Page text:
Small Business Lending Increases as Lending Standards Ease

Bob TannenhauserSmall Business Lending

Small Business Lending IncreasesBoth the number and dollar amount of small business loans increased in the fourth quarter of 2013 for the first time in fifteen quarters according to the SBA Office of Advocacy.  Small business loans under $1 million increased by 0.4% during the quarter, up from a 1% decline in the previous quarter.

Commercial and industrial loans (C&I loans) and Commercial Real Estate Loans (CRE loans) are the two segments that fall within the definition of Small Business Loans.  The Commercial & Industrial  loans accounted for over 94% of the lending in the fourth quarter. C&I loans would include your typical small businesses such as a franchise loans, loans to small manufacturers, wholesalers, retail establishments, restaurants etc.  Commercial Real Estate loans would typically be your small real estate loans to office buildings, shopping centers and mixed-use buildings where the rental income is the source of revenue as opposed to the sale of goods and /or services.

Lenders eased their lending standards and experienced greater demand according to the Senior Loan Officer’s Survey. The Office of the Comptroller cited increased competition as a reason for the easing of lending standards.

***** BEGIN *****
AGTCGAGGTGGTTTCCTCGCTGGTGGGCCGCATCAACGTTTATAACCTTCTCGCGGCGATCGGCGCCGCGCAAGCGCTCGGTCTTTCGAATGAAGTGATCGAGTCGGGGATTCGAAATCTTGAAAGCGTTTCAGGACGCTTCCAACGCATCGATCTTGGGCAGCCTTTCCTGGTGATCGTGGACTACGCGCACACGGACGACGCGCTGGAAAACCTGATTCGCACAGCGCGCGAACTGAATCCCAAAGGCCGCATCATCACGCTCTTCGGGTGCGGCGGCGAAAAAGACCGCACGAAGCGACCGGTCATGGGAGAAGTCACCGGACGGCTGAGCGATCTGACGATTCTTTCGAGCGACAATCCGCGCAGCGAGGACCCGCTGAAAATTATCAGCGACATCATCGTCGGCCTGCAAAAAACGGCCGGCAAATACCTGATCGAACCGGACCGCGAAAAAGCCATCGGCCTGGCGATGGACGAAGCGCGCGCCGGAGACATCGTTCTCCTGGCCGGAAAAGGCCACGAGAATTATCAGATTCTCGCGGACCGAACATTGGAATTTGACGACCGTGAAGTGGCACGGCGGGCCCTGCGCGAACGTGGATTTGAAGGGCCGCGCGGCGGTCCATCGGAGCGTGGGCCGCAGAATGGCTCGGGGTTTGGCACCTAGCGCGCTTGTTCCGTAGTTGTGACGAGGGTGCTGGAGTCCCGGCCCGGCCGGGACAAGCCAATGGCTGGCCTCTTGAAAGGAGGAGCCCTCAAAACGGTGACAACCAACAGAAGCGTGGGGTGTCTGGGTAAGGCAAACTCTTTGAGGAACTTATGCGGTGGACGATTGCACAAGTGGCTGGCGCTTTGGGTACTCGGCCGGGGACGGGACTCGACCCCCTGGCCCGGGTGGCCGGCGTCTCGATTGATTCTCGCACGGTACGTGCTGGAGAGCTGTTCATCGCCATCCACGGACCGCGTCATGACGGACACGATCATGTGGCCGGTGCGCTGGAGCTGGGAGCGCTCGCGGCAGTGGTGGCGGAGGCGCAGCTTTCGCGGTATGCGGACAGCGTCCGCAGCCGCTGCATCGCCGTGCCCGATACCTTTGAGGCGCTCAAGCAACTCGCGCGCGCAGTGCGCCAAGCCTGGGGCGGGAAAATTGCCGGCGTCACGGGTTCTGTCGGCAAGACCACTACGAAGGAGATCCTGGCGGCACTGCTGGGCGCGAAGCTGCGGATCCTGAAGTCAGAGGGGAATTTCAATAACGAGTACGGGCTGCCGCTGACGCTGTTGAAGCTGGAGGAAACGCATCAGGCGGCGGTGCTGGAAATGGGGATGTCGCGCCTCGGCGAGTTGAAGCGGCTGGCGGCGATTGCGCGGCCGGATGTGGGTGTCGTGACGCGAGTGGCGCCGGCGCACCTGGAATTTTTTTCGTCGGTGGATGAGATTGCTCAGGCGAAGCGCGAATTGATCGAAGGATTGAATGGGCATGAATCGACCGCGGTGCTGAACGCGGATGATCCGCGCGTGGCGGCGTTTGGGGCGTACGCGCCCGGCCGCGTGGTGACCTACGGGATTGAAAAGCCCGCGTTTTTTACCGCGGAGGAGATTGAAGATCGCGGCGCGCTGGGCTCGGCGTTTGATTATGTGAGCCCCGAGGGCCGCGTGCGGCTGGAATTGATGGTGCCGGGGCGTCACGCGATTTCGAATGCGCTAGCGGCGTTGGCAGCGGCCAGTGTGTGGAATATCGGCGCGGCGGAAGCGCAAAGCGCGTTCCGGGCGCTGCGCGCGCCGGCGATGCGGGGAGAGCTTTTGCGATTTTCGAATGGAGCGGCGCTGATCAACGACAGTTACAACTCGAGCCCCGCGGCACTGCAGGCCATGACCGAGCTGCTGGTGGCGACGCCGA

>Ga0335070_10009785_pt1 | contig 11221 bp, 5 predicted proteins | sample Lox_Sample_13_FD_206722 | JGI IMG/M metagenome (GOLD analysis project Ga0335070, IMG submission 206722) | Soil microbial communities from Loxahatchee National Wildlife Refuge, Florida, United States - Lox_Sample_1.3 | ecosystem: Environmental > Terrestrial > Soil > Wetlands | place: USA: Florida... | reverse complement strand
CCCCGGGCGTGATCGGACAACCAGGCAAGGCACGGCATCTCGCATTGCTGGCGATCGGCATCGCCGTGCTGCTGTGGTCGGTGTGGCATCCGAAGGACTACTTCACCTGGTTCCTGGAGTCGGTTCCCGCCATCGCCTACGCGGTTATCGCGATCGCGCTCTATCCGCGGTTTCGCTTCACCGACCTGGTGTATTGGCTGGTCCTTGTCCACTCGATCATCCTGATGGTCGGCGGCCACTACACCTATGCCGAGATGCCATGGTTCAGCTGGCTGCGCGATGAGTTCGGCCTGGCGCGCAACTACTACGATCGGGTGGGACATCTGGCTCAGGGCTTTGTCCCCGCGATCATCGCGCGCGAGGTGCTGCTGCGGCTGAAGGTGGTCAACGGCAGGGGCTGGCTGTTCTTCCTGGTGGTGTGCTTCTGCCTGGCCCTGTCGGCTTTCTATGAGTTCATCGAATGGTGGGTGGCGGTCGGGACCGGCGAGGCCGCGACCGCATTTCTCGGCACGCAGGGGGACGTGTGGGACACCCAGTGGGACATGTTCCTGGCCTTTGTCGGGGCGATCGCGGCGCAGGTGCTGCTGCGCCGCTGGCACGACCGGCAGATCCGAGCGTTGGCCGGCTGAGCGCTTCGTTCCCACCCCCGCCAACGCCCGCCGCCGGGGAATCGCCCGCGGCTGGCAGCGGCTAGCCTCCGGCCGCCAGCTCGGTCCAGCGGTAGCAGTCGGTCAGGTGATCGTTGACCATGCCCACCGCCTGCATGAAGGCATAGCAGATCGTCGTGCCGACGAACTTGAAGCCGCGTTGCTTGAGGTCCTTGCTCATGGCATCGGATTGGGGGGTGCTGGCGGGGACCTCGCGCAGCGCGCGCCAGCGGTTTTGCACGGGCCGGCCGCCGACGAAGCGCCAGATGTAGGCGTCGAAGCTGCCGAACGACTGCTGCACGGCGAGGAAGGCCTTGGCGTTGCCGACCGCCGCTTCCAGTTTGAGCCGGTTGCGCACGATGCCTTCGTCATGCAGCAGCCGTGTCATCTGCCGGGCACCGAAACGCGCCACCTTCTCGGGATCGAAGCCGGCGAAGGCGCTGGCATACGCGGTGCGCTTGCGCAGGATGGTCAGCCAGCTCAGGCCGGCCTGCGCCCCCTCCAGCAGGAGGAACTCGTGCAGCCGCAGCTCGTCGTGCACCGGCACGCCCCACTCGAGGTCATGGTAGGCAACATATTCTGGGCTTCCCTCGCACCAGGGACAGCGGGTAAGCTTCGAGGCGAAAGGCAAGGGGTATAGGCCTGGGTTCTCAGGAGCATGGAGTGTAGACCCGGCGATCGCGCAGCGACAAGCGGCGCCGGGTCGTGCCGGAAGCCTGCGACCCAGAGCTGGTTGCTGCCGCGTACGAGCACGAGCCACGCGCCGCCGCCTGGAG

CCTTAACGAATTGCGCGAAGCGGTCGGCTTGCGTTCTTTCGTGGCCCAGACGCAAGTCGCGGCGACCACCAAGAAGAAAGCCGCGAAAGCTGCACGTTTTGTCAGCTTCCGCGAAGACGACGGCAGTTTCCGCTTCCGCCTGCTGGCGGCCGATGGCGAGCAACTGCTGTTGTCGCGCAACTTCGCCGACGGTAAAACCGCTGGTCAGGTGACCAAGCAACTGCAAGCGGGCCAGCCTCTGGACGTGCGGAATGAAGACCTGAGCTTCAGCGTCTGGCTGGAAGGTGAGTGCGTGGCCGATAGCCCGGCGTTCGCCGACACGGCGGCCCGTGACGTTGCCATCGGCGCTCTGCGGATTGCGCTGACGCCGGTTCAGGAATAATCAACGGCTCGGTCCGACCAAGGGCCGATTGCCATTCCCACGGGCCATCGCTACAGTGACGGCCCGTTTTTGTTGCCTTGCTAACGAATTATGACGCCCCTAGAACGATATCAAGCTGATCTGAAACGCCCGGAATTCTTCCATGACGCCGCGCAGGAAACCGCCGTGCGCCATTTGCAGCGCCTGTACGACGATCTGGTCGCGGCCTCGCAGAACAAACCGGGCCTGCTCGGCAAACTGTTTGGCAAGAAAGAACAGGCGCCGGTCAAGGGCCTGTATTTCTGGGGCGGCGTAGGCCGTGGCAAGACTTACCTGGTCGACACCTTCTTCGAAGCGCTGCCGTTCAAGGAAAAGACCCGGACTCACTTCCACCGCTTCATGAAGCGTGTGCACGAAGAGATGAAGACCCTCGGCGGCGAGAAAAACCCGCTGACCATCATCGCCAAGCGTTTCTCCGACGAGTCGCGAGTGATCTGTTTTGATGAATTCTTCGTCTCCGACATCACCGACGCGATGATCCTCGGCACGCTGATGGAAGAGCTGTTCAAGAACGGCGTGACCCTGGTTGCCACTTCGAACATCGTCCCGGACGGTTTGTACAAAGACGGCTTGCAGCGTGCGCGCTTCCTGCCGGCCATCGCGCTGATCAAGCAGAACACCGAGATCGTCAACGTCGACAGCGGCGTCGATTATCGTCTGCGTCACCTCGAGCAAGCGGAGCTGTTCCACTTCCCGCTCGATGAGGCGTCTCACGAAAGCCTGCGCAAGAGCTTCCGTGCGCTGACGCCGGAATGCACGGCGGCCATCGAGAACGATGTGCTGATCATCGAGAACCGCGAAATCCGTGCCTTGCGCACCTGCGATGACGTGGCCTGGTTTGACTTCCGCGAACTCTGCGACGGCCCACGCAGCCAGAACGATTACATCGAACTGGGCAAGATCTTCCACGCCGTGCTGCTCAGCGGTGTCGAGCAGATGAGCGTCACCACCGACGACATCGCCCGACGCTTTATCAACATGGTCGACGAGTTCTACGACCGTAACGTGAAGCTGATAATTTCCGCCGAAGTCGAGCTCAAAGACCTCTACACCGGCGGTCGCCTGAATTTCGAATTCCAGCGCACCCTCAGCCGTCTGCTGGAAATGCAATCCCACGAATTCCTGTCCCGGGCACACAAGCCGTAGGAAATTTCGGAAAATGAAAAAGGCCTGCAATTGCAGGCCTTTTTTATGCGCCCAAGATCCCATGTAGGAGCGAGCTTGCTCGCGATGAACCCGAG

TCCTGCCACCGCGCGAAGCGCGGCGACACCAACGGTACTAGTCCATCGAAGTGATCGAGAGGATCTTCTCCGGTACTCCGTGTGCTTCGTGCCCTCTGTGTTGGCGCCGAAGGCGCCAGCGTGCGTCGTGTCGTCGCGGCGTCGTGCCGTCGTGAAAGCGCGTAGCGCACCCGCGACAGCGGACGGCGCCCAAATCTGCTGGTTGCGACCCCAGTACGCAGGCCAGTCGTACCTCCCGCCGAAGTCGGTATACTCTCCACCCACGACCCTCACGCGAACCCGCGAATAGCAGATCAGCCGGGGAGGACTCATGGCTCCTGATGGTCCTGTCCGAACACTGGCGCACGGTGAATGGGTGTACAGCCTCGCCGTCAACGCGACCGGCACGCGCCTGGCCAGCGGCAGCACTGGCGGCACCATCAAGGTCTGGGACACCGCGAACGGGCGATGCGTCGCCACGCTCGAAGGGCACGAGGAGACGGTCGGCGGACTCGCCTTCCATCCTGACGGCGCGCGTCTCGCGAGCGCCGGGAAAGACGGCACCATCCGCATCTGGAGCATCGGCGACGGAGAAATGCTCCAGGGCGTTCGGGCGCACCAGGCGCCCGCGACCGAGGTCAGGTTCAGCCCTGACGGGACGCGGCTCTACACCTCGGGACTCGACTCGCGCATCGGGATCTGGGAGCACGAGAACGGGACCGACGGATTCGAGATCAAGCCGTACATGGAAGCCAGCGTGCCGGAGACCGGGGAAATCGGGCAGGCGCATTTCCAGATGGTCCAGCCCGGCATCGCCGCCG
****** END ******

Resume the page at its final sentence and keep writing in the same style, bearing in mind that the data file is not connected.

The increase in competition for small business loans should bode well for borrowers seeking financing. A well prepared small business borrower should be able to shop online for better rates and terms in this marketplace.  Those borrowers with strong historical cash flow, good credit, and a sensible business plan should be able to have lenders compete for their business. Lending criteria will vary from lender to lender, so it is important for C&I borrowers and CRE borrowers to connect with those lenders whose criteria they satisfy.  All lenders will want to see strong debt service coverage either on a historical basis or for new businesses on a projected basis.

The primary source of repayment for the lender is the cash flow from the business. Collateral is viewed as a secondary source of repayment for lenders if the business fails.  Many lenders use some type of credit scoring for small business loans; the FICO SBSS small business loan score is one of the most widely used and is required for all SBA loans of $350,000 and under. Knowing the SBSS score will greatly help the borrower assess the strength of their loan request. Fortunately, small business borrowers can now access their SBSS score and other important credit data in a bQualTM Report at www.bQual.com.

 

By: Bob Tannenhauser